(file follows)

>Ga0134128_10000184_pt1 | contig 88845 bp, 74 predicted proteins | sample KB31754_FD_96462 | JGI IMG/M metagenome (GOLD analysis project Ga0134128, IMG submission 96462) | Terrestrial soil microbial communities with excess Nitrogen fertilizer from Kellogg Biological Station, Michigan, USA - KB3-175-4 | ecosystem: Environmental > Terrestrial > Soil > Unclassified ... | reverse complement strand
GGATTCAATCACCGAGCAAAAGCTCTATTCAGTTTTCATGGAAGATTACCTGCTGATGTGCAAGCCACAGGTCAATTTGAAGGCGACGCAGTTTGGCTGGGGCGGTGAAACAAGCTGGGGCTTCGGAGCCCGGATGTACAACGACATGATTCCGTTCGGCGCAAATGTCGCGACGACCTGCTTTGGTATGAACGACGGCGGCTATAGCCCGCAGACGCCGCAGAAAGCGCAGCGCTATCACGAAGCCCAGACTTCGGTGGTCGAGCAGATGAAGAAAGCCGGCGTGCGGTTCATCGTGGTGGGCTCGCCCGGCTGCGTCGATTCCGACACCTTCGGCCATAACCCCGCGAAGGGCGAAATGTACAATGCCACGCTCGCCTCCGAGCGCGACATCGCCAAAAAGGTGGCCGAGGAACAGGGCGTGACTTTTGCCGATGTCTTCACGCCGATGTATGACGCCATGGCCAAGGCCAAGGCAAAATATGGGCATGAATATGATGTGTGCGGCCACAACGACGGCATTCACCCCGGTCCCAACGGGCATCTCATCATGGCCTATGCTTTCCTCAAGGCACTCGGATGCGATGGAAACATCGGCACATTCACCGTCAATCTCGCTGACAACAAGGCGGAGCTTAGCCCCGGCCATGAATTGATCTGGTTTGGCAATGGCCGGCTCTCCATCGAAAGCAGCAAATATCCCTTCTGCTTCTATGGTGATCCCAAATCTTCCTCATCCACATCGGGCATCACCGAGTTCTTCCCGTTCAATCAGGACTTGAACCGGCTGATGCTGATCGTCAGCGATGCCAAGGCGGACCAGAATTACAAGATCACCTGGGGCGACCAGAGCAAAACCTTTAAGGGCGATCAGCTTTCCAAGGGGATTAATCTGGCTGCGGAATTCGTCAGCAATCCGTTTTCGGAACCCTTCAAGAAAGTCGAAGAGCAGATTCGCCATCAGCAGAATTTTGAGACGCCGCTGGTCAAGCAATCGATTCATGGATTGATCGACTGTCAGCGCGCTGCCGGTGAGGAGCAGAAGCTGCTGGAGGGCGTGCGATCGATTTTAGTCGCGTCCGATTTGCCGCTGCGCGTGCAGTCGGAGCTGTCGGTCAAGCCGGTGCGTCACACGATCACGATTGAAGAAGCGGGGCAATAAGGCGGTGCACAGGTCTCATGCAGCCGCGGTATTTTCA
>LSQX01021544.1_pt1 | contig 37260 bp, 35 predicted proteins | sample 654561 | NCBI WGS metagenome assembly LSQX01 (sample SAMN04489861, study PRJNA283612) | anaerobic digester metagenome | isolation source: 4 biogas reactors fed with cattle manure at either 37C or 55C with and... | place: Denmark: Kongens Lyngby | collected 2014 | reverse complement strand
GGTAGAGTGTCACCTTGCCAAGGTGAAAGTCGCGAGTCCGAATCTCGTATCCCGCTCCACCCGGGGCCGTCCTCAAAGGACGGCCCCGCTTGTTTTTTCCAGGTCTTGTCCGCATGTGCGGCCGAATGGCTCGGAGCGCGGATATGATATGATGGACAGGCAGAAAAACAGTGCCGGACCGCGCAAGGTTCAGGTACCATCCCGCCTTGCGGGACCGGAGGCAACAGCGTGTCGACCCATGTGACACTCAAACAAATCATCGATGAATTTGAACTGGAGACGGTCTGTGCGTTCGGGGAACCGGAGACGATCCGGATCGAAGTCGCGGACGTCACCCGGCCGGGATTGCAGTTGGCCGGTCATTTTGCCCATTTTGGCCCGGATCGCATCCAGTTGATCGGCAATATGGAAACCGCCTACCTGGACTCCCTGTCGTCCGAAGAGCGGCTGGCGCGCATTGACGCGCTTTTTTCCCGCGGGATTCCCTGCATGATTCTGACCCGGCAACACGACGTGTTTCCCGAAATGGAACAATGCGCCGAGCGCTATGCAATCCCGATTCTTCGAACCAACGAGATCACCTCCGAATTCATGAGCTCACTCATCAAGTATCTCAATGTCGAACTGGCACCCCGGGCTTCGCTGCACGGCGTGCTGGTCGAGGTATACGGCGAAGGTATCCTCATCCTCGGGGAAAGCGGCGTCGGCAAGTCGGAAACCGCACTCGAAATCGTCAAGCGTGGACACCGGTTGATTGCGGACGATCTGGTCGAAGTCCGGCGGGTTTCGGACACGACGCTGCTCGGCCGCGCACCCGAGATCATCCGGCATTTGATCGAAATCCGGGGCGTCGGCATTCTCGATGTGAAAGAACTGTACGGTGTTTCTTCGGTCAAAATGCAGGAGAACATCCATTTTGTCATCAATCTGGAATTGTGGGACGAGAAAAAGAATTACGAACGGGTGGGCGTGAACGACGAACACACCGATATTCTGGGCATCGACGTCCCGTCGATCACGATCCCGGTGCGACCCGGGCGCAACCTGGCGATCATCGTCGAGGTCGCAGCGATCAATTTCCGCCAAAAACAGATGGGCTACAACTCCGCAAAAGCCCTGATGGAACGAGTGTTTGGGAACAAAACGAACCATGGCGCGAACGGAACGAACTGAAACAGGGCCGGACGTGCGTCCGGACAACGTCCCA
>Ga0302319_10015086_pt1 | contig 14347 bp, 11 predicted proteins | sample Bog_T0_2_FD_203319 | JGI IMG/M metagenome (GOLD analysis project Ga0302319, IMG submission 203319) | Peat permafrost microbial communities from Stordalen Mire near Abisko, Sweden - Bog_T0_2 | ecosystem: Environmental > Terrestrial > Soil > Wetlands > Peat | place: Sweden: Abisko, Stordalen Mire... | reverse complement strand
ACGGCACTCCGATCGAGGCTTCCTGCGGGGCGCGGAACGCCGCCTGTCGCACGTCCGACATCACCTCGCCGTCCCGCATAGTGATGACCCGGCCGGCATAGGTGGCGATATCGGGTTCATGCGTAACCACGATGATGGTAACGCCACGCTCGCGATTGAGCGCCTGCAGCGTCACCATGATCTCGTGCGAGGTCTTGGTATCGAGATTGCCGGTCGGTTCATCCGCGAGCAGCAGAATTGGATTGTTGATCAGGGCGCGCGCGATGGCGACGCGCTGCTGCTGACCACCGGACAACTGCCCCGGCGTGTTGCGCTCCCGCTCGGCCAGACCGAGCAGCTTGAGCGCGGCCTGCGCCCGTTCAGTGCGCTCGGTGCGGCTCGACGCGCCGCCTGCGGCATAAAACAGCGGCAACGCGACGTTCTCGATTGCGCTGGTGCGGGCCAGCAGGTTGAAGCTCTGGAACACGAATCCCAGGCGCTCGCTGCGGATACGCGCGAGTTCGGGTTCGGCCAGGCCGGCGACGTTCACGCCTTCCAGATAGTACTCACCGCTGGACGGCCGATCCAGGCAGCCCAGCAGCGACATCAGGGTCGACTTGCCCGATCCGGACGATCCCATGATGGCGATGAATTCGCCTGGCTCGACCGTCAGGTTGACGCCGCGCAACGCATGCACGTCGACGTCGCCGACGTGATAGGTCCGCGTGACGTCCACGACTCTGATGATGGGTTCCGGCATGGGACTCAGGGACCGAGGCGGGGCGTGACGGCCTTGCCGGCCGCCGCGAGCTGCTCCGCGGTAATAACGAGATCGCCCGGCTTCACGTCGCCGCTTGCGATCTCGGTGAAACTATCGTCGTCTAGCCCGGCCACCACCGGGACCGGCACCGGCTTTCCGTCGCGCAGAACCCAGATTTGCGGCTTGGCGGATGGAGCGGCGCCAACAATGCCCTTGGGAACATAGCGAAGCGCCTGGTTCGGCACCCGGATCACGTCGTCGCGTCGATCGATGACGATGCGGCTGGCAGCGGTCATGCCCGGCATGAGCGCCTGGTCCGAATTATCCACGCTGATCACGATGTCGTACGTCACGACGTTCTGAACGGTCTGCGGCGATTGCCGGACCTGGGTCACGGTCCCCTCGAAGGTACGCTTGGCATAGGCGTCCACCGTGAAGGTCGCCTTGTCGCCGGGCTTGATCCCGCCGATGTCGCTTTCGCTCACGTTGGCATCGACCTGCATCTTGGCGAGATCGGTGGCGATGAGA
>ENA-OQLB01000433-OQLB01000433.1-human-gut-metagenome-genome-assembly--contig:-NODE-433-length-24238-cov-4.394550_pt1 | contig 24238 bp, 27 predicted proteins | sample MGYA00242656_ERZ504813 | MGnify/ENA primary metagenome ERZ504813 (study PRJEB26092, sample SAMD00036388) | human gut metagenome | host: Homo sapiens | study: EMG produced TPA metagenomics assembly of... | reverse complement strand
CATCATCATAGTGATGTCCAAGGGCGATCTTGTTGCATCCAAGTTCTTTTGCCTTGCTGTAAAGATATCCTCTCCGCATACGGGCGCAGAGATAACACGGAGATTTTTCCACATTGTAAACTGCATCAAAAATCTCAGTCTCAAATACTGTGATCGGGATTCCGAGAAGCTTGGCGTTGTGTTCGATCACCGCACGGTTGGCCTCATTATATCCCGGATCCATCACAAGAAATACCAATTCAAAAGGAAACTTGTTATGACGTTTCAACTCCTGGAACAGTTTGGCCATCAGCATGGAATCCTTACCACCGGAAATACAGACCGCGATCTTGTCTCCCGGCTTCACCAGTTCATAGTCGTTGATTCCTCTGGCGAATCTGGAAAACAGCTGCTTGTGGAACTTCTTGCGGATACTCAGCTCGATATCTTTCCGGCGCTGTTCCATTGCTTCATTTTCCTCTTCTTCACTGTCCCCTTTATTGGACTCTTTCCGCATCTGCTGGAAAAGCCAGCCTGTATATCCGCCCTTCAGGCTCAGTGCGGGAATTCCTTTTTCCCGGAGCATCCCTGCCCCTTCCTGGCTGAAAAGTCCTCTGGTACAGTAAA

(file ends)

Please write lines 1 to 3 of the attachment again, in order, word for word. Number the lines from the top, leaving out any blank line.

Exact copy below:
>Ga0134128_10000184_pt1 | contig 88845 bp, 74 predicted proteins | sample KB31754_FD_96462 | JGI IMG/M metagenome (GOLD analysis project Ga0134128, IMG submission 96462) | Terrestrial soil microbial communities with excess Nitrogen fertilizer from Kellogg Biological Station, Michigan, USA - KB3-175-4 | ecosystem: Environmental > Terrestrial > Soil > Unclassified ... | reverse complement strand
GGATTCAATCACCGAGCAAAAGCTCTATTCAGTTTTCATGGAAGATTACCTGCTGATGTGCAAGCCACAGGTCAATTTGAAGGCGACGCAGTTTGGCTGGGGCGGTGAAACAAGCTGGGGCTTCGGAGCCCGGATGTACAACGACATGATTCCGTTCGGCGCAAATGTCGCGACGACCTGCTTTGGTATGAACGACGGCGGCTATAGCCCGCAGACGCCGCAGAAAGCGCAGCGCTATCACGAAGCCCAGACTTCGGTGGTCGAGCAGATGAAGAAAGCCGGCGTGCGGTTCATCGTGGTGGGCTCGCCCGGCTGCGTCGATTCCGACACCTTCGGCCATAACCCCGCGAAGGGCGAAATGTACAATGCCACGCTCGCCTCCGAGCGCGACATCGCCAAAAAGGTGGCCGAGGAACAGGGCGTGACTTTTGCCGATGTCTTCACGCCGATGTATGACGCCATGGCCAAGGCCAAGGCAAAATATGGGCATGAATATGATGTGTGCGGCCACAACGACGGCATTCACCCCGGTCCCAACGGGCATCTCATCATGGCCTATGCTTTCCTCAAGGCACTCGGATGCGATGGAAACATCGGCACATTCACCGTCAATCTCGCTGACAACAAGGCGGAGCTTAGCCCCGGCCATGAATTGATCTGGTTTGGCAATGGCCGGCTCTCCATCGAAAGCAGCAAATATCCCTTCTGCTTCTATGGTGATCCCAAATCTTCCTCATCCACATCGGGCATCACCGAGTTCTTCCCGTTCAATCAGGACTTGAACCGGCTGATGCTGATCGTCAGCGATGCCAAGGCGGACCAGAATTACAAGATCACCTGGGGCGACCAGAGCAAAACCTTTAAGGGCGATCAGCTTTCCAAGGGGATTAATCTGGCTGCGGAATTCGTCAGCAATCCGTTTTCGGAACCCTTCAAGAAAGTCGAAGAGCAGATTCGCCATCAGCAGAATTTTGAGACGCCGCTGGTCAAGCAATCGATTCATGGATTGATCGACTGTCAGCGCGCTGCCGGTGAGGAGCAGAAGCTGCTGGAGGGCGTGCGATCGATTTTAGTCGCGTCCGATTTGCCGCTGCGCGTGCAGTCGGAGCTGTCGGTCAAGCCGGTGCGTCACACGATCACGATTGAAGAAGCGGGGCAATAAGGCGGTGCACAGGTCTCATGCAGCCGCGGTATTTTCA
>LSQX01021544.1_pt1 | contig 37260 bp, 35 predicted proteins | sample 654561 | NCBI WGS metagenome assembly LSQX01 (sample SAMN04489861, study PRJNA283612) | anaerobic digester metagenome | isolation source: 4 biogas reactors fed with cattle manure at either 37C or 55C with and... | place: Denmark: Kongens Lyngby | collected 2014 | reverse complement strand